How to format your references using the Brain Tumor Pathology citation style

This is a short guide how to format citations and the bibliography in a manuscript for Brain Tumor Pathology. For a complete guide how to prepare your manuscript refer to the journal's instructions to authors.

Using reference management software

Typically you don't format your citations and bibliography by hand. The easiest way is to use a reference manager:

PaperpileThe citation style is built in and you can choose it in Settings > Citation Style or Paperpile > Citation Style in Google Docs.
EndNoteFind the style here: output styles overview
Mendeley, Zotero, Papers, and othersThe style is either built in or you can download a CSL file that is supported by most references management programs.
BibTeXBibTeX syles are usually part of a LaTeX template. Check the instructions to authors if the publisher offers a LaTeX template for this journal.

Journal articles

Those examples are references to articles in scholarly journals and how they are supposed to appear in your bibliography.

Not all journals organize their published articles in volumes and issues, so these fields are optional. Some electronic journals do not provide a page range, but instead list an article identifier. In a case like this it's safe to use the article identifier instead of the page range.

A journal article with 1 author
1.
Bowles S (2012) Warriors, levelers, and the role of conflict in human social evolution. Science 336:876–879
A journal article with 2 authors
1.
Duncan RP, Williams PA (2002) Ecology: Darwin’s naturalization hypothesis challenged. Nature 417:608–609
A journal article with 3 authors
1.
Sousa T, Marques GM, Domingos T (2009) Comment on “Energy uptake and allocation during ontogeny.” Science 325:1206; author reply 1206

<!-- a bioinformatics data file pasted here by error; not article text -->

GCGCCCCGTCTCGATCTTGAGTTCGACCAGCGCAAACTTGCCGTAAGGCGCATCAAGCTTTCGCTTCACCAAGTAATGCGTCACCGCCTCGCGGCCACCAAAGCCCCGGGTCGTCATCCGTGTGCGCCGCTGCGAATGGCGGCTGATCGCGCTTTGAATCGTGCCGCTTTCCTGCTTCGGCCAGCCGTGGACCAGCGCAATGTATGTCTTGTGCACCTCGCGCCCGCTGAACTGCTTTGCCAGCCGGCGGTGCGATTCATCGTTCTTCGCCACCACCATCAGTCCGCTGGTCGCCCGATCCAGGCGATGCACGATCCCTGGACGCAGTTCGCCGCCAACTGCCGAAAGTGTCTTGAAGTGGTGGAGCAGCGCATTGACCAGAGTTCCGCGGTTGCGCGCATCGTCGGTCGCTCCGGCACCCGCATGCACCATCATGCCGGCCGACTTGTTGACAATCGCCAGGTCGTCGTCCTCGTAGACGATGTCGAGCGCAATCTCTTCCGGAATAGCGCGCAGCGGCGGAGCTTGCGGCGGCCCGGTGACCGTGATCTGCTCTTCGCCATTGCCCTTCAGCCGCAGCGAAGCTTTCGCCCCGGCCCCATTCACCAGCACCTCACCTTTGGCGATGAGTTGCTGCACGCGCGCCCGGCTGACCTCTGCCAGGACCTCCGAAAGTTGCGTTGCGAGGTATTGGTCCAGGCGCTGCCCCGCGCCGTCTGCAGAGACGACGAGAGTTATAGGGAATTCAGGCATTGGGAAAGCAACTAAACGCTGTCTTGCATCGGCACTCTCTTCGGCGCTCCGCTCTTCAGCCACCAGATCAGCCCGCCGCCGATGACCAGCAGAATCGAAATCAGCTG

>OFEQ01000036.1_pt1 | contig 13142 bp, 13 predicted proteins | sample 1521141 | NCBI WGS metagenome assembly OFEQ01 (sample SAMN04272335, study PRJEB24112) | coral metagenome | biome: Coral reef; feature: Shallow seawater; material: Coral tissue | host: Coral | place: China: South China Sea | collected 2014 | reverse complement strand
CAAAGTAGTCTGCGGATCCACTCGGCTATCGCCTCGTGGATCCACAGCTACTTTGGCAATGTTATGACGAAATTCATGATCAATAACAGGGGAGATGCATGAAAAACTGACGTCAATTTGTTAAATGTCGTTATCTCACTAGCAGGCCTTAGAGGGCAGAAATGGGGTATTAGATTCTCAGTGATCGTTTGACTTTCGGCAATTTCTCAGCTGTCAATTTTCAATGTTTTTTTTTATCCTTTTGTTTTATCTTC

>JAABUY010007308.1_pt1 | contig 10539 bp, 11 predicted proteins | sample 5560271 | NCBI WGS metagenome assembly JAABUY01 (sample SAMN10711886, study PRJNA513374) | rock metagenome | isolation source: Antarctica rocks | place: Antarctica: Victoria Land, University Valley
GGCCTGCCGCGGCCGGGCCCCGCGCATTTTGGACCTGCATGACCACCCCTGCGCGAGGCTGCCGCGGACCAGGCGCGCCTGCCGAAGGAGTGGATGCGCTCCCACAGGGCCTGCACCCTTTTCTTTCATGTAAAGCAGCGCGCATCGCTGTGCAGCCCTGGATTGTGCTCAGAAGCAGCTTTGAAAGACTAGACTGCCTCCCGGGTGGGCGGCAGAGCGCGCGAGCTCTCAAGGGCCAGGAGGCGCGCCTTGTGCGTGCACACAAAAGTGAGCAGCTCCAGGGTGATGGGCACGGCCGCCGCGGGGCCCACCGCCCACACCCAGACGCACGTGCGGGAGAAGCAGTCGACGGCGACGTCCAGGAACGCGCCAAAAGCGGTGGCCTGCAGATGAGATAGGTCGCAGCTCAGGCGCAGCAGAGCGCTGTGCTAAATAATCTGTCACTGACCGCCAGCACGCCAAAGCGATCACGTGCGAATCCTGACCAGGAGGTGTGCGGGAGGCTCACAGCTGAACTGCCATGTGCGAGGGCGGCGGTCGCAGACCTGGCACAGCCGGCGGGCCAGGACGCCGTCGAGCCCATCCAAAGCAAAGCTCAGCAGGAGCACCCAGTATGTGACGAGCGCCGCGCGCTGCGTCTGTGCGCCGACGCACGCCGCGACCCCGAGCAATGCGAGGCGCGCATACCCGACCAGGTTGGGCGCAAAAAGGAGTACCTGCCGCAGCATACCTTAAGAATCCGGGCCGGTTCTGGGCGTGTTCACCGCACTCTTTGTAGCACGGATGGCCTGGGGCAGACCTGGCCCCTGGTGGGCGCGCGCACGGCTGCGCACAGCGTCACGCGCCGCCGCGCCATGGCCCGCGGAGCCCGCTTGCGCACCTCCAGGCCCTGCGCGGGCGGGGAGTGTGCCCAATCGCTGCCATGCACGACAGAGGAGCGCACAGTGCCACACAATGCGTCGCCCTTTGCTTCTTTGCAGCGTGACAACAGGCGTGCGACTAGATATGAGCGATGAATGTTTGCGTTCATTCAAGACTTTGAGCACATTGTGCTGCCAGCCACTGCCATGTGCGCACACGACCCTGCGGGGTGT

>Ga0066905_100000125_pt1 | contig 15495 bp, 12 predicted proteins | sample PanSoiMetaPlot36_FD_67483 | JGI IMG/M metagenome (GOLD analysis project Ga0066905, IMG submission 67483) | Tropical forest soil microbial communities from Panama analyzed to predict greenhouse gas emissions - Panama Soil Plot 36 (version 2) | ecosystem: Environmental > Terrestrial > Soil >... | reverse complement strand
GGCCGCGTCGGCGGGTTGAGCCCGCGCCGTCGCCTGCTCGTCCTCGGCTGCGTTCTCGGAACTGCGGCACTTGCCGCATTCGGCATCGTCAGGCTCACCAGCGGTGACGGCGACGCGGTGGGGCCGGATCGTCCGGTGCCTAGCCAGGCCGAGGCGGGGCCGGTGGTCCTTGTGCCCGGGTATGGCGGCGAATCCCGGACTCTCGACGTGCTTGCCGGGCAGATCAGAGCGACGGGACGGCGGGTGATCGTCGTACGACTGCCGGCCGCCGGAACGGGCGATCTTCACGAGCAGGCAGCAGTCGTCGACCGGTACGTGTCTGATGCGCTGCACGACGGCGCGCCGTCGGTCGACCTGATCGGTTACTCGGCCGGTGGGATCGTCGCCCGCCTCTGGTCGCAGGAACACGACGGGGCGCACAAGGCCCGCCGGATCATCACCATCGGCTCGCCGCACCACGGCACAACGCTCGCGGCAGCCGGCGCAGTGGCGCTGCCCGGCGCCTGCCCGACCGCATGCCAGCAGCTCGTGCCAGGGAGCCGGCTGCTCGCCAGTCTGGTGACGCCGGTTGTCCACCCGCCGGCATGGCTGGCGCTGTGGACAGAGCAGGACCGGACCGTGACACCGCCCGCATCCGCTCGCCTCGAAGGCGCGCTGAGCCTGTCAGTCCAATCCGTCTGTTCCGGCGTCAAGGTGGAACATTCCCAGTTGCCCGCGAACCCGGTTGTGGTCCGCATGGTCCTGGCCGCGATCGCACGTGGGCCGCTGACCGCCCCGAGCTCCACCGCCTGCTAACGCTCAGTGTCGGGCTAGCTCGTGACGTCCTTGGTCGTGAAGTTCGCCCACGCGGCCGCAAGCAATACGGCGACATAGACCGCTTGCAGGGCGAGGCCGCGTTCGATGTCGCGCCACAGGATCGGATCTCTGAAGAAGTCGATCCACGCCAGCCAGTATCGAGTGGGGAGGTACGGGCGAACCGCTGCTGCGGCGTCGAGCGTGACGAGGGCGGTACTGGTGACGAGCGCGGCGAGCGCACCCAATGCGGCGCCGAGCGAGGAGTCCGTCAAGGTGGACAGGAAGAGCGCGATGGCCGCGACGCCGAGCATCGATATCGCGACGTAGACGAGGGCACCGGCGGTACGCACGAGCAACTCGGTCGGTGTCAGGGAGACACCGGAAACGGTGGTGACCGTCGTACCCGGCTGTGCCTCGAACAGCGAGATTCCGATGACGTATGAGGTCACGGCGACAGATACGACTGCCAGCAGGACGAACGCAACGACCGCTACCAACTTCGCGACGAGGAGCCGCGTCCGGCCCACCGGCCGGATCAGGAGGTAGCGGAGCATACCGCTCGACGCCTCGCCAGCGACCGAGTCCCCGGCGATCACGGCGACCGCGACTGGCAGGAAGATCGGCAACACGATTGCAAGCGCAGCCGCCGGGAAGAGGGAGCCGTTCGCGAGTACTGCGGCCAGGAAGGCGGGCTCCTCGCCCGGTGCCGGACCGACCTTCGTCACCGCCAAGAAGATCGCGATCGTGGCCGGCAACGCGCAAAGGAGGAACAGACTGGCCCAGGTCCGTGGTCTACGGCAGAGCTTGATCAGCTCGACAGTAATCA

A journal article with 5 or more authors
1.
Singh V, Rai RK, Arora A, et al (2014) Therapeutic implication of L-phenylalanine aggregation mechanism and its modulation by D-phenylalanine in phenylketonuria. Sci Rep 4:3875

Books and book chapters

Here are examples of references for authored and edited books as well as book chapters.

An authored book
1.
Chappell D (2008) The JCT Intermediate Building Contracts 2005. Blackwell Publishing, Oxford, UK
An edited book
1.
Tortajada C, Altinbilek D, Biswas AK (2012) Impacts of Large Dams: A Global Assessment. Springer, Berlin, Heidelberg
A chapter in an edited book
1.
Ivry AL (2008) The Ontological Entailments of Averroes’ Understanding of Perception. In: Knuuttila S, Kärkkäinen P (eds) Theories of Perception in Medieval and Early Modern Philosophy. Springer Netherlands, Dordrecht, pp 73–86

Web sites

Sometimes references to web sites should appear directly in the text rather than in the bibliography. Refer to the Instructions to authors for Brain Tumor Pathology.

Blog post
1.
Hale T (2017) These Gorgeous Videos Filmed Through A Microscope Will Blow Your Mind. In: IFLScience. https://www.iflscience.com/chemistry/these-gorgeous-videos-filmed-through-a-microscope-will-blow-your-mind/. Accessed 30 Oct 2018

Reports

This example shows the general structure used for government reports, technical reports, and scientific reports. If you can't locate the report number then it might be better to cite the report as a book. For reports it is usually not individual people that are credited as authors, but a governmental department or agency like "U. S. Food and Drug Administration" or "National Cancer Institute".

Government report
1.
Government Accountability Office (1988) Federal Aviation Administration’s Advanced Automation System Investment. U.S. Government Printing Office, Washington, DC

Theses and dissertations

Theses including Ph.D. dissertations, Master's theses or Bachelor theses follow the basic format outlined below.

Doctoral dissertation
1.
Oppenheimer C (2010) Use of bibliotherapy as an adjunctive therapy with bereaved children: A grant proposal. Doctoral dissertation, California State University, Long Beach

News paper articles

Unlike scholarly journals, news papers do not usually have a volume and issue number. Instead, the full date and page number is required for a correct reference.

New York Times article
1.
Chapman MM, Maynard M (2010) Thousands Line Up at Ballpark For Farewell to Voice of Tigers. New York Times B12

In-text citations

References should be cited in the text by sequential numbers in square brackets:

This sentence cites one reference [1].
This sentence cites two references [1, 2].
This sentence cites four references [1–4].

About the journal

Full journal titleBrain Tumor Pathology
AbbreviationBrain Tumor Pathol.
ISSN (print)1433-7398
ISSN (online)1861-387X
ScopeCancer Research
General Medicine
Clinical Neurology
Oncology

Other styles